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Christian media oppose FCC Internet ruling

NASHVILLE (BP) — Christian media representatives are encouraging voters to ask Congress to overturn a Feb. 26 Federal Communications Commission ruling regulating broadband Internet services.

The FCC voted 3–2 to reclassify broadband Internet access as a telecommunications service under Title II of the Communications Act, with the purported intent of protecting open Internet, according to an FCC press release.

Both the National Religious Broadcasters (NRB) Board of Directors, composed of 100 key leaders among Christian communicators, and the Christian Film & Television Commission (CFTVC), a non-profit ministry aimed at redeeming the values of entertainment media, say the change will hamper free speech and oversteps the bounds of democracy.

“I am saddened that the FCC voted on partisan lines to dramatically expand federal power over the Internet,” NRB President and CEO Jerry Johnson said in a press release. “Bigger government is not fertile ground for the flourishing of free speech and innovation. This is a power grab, and NRB opposes it.”

During its 2015 convention in Nashville, the NRB had urged the FCC in a Feb. 23 resolution to oppose the change recommended by the Obama administration, stating it might also send a poor message to the international community regarding free speech. In the same resolution, the NRB encouraged voters to tell the government to reject the change.

“Asserting Title II power domestically could not only send a poor signal to nations that have or are considering more state governance of the Internet,” the resolution reads, “but also it could appear to lend credence to arguments by certain repressive regimes that would like an international body like the International Telecommunications Union of the United Nations to have increased authority over the Internet.”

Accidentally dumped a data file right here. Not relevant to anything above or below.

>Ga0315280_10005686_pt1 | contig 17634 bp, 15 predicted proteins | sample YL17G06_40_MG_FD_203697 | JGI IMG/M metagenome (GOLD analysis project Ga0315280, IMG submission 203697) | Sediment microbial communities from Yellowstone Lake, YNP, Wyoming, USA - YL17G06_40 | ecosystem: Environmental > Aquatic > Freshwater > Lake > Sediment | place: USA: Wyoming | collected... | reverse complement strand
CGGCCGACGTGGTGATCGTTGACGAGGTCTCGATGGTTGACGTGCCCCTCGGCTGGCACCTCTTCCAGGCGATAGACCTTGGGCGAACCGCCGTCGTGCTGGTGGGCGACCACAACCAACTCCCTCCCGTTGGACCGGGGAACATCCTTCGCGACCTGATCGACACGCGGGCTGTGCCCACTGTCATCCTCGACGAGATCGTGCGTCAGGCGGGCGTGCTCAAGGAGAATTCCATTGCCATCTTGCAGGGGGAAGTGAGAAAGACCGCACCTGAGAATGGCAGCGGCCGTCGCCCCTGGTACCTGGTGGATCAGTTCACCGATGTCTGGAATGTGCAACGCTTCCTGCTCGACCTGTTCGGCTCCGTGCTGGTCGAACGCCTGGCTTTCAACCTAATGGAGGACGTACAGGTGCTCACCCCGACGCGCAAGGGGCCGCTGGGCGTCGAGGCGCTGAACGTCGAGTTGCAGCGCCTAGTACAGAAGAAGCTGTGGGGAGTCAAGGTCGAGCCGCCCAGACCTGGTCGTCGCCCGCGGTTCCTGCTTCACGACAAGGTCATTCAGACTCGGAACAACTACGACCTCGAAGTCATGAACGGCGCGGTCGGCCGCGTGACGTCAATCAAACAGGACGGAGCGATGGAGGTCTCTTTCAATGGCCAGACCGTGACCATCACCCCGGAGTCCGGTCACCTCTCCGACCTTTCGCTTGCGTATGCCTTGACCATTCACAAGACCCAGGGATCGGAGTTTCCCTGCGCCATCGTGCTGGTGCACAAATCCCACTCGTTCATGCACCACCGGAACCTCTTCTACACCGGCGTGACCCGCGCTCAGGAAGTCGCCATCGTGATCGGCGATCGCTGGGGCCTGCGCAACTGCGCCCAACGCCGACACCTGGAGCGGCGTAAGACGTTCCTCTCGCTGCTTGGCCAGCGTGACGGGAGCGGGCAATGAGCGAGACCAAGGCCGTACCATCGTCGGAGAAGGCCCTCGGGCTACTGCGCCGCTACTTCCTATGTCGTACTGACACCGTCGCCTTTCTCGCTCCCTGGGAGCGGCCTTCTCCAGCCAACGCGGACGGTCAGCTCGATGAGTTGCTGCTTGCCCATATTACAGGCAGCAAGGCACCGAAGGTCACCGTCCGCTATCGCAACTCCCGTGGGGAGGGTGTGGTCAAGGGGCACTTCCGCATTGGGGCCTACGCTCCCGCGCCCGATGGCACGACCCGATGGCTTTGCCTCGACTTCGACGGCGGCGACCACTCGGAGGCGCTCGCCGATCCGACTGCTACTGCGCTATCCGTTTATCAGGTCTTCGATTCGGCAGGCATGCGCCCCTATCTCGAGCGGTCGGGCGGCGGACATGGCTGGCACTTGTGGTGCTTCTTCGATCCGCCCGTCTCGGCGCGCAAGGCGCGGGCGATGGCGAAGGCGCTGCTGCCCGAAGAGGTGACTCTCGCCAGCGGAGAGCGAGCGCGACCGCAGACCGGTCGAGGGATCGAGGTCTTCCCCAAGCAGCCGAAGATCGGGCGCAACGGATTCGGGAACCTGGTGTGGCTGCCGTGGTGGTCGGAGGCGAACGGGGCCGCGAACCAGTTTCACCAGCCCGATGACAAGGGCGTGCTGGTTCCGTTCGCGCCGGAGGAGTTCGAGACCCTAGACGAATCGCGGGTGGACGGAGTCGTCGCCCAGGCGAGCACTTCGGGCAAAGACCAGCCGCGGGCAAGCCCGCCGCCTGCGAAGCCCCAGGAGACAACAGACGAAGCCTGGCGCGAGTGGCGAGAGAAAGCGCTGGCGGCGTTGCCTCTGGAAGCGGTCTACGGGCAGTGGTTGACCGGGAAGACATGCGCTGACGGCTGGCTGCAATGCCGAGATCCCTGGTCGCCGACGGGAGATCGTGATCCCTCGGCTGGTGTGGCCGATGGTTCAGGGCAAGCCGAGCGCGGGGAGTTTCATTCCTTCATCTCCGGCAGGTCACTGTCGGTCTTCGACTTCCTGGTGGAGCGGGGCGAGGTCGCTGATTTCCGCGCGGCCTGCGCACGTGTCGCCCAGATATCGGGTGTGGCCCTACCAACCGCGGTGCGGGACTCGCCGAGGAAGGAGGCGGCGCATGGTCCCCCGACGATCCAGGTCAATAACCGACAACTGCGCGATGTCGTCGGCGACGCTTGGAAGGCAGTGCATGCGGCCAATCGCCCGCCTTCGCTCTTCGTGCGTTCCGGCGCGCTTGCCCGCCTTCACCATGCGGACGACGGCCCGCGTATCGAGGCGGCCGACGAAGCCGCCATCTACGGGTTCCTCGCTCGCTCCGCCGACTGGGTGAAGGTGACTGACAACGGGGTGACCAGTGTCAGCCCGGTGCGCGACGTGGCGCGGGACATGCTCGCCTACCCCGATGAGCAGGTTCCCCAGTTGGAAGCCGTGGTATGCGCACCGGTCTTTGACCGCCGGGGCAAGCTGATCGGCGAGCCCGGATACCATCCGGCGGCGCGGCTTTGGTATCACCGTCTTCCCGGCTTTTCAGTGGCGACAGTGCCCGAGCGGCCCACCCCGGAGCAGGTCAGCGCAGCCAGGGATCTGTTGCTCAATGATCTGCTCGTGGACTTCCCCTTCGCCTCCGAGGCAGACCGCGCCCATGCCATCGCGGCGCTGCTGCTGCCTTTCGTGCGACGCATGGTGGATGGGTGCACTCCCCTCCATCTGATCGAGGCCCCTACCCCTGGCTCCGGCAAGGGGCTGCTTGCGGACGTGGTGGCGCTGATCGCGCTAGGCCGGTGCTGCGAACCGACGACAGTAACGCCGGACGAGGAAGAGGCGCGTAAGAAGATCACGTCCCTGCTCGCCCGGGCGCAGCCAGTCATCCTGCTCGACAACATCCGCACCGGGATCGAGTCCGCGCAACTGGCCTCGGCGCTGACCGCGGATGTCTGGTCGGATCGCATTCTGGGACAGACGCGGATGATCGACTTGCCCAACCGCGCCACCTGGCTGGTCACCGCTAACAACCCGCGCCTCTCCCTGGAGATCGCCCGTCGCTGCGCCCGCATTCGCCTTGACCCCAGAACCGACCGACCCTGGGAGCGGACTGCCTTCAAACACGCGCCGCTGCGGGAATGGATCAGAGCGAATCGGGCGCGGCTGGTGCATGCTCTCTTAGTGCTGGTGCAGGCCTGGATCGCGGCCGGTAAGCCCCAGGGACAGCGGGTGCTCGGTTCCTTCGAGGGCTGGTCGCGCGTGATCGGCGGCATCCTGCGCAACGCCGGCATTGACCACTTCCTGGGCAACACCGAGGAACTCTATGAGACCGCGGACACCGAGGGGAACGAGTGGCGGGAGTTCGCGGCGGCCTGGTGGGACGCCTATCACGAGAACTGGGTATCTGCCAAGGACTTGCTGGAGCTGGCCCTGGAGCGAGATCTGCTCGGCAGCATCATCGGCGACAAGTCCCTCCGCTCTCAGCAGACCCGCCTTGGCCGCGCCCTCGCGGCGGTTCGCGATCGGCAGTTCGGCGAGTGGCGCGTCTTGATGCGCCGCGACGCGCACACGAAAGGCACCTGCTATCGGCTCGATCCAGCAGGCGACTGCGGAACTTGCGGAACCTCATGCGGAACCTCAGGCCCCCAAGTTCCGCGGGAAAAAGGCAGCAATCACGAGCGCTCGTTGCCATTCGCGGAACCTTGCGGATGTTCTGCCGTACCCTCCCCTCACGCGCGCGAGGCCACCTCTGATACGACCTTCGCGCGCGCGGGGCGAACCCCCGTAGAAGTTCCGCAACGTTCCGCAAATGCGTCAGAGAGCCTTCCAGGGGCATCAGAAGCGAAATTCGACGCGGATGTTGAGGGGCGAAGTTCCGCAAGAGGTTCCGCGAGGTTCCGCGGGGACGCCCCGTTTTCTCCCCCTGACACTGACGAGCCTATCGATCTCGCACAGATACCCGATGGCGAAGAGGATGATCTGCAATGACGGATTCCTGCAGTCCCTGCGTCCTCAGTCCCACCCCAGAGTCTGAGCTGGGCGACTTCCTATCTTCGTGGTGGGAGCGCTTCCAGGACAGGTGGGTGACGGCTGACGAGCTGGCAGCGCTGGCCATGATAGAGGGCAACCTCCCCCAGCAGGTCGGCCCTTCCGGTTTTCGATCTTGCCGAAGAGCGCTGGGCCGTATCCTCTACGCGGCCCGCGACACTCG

The CFTVC, which publishes the MovieGuide.org entertainment monitoring site, said the new rules “will destroy innovation, progress and freedom on the Internet.”

“If we allow the federal bureaucracy to control the Internet,” said CFTVC chairman Ted Baehr, “the soft tyranny under which we now live will harden into a real tyranny where liberty will rapidly become a dim memory.”

“The best solution,” Baehr said, “is for American citizens to demand that Congress immediately overturn the new regulations.”

The two FCC commissioners who voted against the ruling were Ajit Pai and Michael O’Rielly, according to the FCC website.

Pai, in a summary of his dissent posted on the FCC website, accused the body of turning its back on Internet freedom.

“It is flip-flopping for one reason and one reason alone. President Obama told it to do so,” Pai’s summary reads. “The Commission’s decision to adopt President Obama’s plan marks a monumental shift toward government control of the Internet. It gives the FCC the power to micromanage virtually every aspect of how the Internet works. It’s an overreach that will let a Washington bureaucracy, and not the American people, decide the future of the online world.”

On its website, the FCC promotes the changes, the Open Internet Order, as “strong, sustainable rules, grounded in multiple sources of legal authority, to ensure that Americans reap the economic, social, and civic benefits of an Open Internet today and in the future.

“These rules are guided by three principles: America’s broadband networks must be fact, fair and open — principles shared by the overwhelming majority of the nearly 4 million commenters who participated in the FCC’s Open Internet proceeding.”

The FCC says it stands on “multiple sources of authority” to reclassify broadband Internet access, including Title II of the Communications Act, and Section 706 of the Telecommunications Act of 1996.

“Together Title II and Section 706 support clear rules of the road, providing the certainty needed for innovators and investors, and the competitive choices and freedom demanded by consumers,” the FCC press release reads, “while not burdening broadband providers with anachronistic utility-style regulations such as rate regulation, tariffs or network sharing requirements.”